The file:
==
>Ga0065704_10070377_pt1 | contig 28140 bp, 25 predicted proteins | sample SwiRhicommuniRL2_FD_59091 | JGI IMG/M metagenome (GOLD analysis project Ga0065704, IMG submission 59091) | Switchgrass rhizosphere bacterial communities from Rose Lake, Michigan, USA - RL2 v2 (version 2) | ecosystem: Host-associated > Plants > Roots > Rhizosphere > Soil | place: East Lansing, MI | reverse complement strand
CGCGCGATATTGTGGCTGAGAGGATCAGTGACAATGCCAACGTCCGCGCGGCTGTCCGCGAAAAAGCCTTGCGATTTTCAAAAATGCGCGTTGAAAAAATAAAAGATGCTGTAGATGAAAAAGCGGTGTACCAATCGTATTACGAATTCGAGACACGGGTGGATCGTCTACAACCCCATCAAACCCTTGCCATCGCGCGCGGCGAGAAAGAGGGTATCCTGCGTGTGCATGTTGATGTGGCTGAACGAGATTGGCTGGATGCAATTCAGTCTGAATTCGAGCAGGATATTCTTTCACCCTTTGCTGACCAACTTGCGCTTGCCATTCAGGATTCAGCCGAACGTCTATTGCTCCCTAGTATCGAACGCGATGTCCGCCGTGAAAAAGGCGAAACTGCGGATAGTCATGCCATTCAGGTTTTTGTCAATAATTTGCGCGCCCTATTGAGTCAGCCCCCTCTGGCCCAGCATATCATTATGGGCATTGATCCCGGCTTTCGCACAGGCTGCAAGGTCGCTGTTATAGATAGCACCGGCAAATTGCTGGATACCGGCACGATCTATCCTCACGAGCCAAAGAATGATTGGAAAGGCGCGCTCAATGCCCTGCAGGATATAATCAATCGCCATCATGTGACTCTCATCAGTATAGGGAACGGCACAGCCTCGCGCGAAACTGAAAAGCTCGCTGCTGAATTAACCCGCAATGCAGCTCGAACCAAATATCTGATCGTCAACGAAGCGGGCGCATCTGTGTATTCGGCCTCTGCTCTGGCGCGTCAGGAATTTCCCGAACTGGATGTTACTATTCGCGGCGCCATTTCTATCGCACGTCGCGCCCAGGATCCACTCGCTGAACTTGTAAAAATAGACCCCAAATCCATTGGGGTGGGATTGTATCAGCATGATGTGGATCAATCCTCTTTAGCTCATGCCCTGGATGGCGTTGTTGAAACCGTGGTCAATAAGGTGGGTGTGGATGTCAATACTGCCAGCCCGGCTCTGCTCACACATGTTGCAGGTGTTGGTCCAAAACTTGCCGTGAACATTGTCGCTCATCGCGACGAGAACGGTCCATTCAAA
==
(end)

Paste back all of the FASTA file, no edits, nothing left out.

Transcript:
>Ga0065704_10070377_pt1 | contig 28140 bp, 25 predicted proteins | sample SwiRhicommuniRL2_FD_59091 | JGI IMG/M metagenome (GOLD analysis project Ga0065704, IMG submission 59091) | Switchgrass rhizosphere bacterial communities from Rose Lake, Michigan, USA - RL2 v2 (version 2) | ecosystem: Host-associated > Plants > Roots > Rhizosphere > Soil | place: East Lansing, MI | reverse complement strand
CGCGCGATATTGTGGCTGAGAGGATCAGTGACAATGCCAACGTCCGCGCGGCTGTCCGCGAAAAAGCCTTGCGATTTTCAAAAATGCGCGTTGAAAAAATAAAAGATGCTGTAGATGAAAAAGCGGTGTACCAATCGTATTACGAATTCGAGACACGGGTGGATCGTCTACAACCCCATCAAACCCTTGCCATCGCGCGCGGCGAGAAAGAGGGTATCCTGCGTGTGCATGTTGATGTGGCTGAACGAGATTGGCTGGATGCAATTCAGTCTGAATTCGAGCAGGATATTCTTTCACCCTTTGCTGACCAACTTGCGCTTGCCATTCAGGATTCAGCCGAACGTCTATTGCTCCCTAGTATCGAACGCGATGTCCGCCGTGAAAAAGGCGAAACTGCGGATAGTCATGCCATTCAGGTTTTTGTCAATAATTTGCGCGCCCTATTGAGTCAGCCCCCTCTGGCCCAGCATATCATTATGGGCATTGATCCCGGCTTTCGCACAGGCTGCAAGGTCGCTGTTATAGATAGCACCGGCAAATTGCTGGATACCGGCACGATCTATCCTCACGAGCCAAAGAATGATTGGAAAGGCGCGCTCAATGCCCTGCAGGATATAATCAATCGCCATCATGTGACTCTCATCAGTATAGGGAACGGCACAGCCTCGCGCGAAACTGAAAAGCTCGCTGCTGAATTAACCCGCAATGCAGCTCGAACCAAATATCTGATCGTCAACGAAGCGGGCGCATCTGTGTATTCGGCCTCTGCTCTGGCGCGTCAGGAATTTCCCGAACTGGATGTTACTATTCGCGGCGCCATTTCTATCGCACGTCGCGCCCAGGATCCACTCGCTGAACTTGTAAAAATAGACCCCAAATCCATTGGGGTGGGATTGTATCAGCATGATGTGGATCAATCCTCTTTAGCTCATGCCCTGGATGGCGTTGTTGAAACCGTGGTCAATAAGGTGGGTGTGGATGTCAATACTGCCAGCCCGGCTCTGCTCACACATGTTGCAGGTGTTGGTCCAAAACTTGCCGTGAACATTGTCGCTCATCGCGACGAGAACGGTCCATTCAAA